Small versus BIG

Over the years, I’ve also involved myself with local business chambers – and while BNI was referral-focused networking, my involvement with the chambers initially focused on the social aspect of business networking. Compared to the weekly BNI meetings, the chamber functions were bigger with a larger cross section of industries and businesses.

‘After 5’ functions, which bring people together after normal business hours, are a common event for the chambers and other networking groups. I previously attended those functions (as well as some morning briefings) however, while they were enjoyable social events, I found they had little measurable benefit.

It’s quite normal to see the same social cliques at every event. I’m not criticising it in any way, otherwise I’d be as guilty as the next person – but it’s quite natural for that to occur. In addition to that, any attempt to meet someone new (maybe even if its a new attendee) or to join a foreign clique can be challenging if not possible depending on the strength of existing social connections or the lack of any other connection. Further, at that time of the day some people just wanting to unwind, socialise and have a drink rather than network for business (assuming there is a clear distinction).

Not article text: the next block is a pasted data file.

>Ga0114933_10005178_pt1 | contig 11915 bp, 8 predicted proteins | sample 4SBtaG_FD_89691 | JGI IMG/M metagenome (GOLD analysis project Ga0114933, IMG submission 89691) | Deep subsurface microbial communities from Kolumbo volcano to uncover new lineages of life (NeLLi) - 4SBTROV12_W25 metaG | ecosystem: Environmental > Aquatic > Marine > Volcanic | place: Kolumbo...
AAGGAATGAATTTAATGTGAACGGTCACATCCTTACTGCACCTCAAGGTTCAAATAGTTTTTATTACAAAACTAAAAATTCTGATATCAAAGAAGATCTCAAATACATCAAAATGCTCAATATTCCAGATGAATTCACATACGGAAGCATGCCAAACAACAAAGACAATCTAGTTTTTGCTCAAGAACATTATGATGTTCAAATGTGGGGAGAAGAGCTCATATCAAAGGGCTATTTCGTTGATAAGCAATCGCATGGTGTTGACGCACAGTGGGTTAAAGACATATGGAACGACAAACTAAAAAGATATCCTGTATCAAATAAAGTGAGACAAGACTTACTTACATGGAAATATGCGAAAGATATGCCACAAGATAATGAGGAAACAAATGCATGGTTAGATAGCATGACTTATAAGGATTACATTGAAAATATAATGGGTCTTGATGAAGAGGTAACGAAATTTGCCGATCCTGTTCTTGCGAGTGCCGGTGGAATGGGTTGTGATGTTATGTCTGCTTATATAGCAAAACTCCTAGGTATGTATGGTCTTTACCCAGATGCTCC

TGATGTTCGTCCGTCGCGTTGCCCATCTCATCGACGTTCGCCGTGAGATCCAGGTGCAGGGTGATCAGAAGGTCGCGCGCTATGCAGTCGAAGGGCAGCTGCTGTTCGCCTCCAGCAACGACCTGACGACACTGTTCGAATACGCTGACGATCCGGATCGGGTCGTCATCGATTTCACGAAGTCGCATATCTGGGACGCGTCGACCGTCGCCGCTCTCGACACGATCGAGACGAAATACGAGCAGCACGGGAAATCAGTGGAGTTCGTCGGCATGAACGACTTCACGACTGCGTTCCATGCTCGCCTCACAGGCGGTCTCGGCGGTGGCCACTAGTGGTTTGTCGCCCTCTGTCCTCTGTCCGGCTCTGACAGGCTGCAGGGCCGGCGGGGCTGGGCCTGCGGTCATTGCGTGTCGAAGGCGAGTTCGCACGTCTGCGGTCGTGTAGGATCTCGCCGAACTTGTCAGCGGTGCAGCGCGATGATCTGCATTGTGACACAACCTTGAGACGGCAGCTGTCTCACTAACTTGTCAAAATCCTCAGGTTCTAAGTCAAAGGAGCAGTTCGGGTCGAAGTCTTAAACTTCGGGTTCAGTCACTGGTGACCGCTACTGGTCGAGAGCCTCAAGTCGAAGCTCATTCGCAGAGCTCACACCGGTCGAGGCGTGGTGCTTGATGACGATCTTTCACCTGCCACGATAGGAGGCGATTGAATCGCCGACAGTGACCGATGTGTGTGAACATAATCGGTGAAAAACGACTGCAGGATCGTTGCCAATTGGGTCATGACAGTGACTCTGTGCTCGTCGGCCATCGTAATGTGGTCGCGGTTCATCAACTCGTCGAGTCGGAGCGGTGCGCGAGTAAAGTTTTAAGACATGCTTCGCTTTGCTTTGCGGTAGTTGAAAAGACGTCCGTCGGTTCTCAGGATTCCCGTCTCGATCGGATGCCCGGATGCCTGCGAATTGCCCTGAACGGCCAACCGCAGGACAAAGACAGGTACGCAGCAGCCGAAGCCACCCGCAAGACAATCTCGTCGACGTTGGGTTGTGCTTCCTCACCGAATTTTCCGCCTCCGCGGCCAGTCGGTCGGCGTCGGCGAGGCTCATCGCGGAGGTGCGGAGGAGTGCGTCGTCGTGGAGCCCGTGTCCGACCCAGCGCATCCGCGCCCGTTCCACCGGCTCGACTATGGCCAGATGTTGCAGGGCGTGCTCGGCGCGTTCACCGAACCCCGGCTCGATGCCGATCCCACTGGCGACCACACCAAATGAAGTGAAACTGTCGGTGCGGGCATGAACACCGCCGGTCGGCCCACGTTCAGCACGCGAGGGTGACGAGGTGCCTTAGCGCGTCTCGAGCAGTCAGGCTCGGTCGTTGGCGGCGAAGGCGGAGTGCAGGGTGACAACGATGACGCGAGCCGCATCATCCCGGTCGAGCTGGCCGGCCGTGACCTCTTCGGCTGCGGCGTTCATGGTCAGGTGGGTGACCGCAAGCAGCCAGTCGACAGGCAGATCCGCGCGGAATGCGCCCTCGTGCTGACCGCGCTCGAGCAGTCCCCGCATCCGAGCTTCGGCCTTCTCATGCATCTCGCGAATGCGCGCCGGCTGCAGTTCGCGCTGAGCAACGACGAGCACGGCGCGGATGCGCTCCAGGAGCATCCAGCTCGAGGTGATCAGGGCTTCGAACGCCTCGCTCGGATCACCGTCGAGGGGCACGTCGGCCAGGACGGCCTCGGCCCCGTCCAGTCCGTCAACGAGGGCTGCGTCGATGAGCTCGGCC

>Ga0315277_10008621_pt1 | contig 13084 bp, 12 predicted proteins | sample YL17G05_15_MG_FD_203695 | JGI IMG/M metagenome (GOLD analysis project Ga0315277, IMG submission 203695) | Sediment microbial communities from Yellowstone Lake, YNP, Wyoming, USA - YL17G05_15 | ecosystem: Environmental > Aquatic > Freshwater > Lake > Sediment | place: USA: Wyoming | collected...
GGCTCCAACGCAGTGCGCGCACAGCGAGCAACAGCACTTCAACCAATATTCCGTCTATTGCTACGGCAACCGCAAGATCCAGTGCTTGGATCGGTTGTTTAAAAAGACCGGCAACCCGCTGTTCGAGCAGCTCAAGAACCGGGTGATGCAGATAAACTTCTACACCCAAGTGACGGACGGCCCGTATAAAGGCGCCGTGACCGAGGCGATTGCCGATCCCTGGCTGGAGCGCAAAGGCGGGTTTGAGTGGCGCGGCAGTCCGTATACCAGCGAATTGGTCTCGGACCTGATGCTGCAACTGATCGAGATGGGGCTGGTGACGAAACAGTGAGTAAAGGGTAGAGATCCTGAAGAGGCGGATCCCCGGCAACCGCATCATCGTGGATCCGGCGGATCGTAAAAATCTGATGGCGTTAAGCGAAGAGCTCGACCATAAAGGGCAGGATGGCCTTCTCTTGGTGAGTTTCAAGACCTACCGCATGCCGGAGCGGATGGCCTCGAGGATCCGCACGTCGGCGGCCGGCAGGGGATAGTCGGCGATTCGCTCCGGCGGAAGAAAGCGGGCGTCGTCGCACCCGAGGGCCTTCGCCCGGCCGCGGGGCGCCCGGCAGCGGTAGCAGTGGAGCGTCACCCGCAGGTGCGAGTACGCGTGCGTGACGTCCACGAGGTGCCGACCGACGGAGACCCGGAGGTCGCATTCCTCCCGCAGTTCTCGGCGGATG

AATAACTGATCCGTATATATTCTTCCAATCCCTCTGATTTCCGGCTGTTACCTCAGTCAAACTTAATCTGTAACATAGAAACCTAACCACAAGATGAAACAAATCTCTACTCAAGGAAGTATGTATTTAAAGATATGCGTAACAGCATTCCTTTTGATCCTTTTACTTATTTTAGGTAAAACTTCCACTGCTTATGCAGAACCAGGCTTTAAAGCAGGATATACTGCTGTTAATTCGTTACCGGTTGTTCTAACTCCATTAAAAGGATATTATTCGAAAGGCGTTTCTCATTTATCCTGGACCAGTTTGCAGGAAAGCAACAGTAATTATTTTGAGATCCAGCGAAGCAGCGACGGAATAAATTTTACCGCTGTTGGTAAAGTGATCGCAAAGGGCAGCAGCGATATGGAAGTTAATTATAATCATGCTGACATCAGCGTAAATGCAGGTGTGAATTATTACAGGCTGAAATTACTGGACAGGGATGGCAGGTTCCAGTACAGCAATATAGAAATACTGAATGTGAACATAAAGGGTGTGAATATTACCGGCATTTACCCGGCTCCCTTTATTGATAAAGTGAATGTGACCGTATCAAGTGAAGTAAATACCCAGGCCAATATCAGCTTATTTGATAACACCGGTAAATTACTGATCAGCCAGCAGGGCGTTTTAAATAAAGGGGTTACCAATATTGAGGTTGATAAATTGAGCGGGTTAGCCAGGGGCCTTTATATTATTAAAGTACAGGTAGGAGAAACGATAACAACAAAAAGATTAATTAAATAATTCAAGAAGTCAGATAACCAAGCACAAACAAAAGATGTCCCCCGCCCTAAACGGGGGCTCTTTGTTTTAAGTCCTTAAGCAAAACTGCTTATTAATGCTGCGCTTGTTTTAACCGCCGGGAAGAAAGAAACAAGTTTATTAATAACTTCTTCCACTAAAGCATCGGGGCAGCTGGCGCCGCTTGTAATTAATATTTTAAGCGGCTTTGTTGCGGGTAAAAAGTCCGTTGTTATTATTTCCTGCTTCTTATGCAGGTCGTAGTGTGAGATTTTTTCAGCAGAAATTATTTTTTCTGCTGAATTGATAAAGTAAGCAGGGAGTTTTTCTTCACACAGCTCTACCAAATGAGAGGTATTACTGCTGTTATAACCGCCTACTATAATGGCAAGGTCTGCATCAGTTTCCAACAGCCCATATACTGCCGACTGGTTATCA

I believe the social dynamics within a larger group that meets on a less regular basis work the same way as in a small group that meets on a more regular basis, but just slower – a lot slower. Successfully building relationships that matter in this context (compared to something like BNI) takes more commitment or dedication otherwise the half-hearted attempt each time leaves the relationship at a superficial level – perhaps purely social, without any business benefit.

In recent years, the local business chambers that I’ve been involved in have started to develop their own form of structured networking – similar to the BNI model. By focusing on the smaller more intimate networking groups, as well as their usual larger social events, I see the chambers attracting an even wider market to include people who want to socialise, those who want to networking for business, and those who want to do a bit of both.

Final thoughts

I think it’s quite easy to talk about networking in general, but the real test is just getting involved. In the next instalment I’ll just share some final thoughts on the subject and then look forward to catching up with all of you on the networking scene.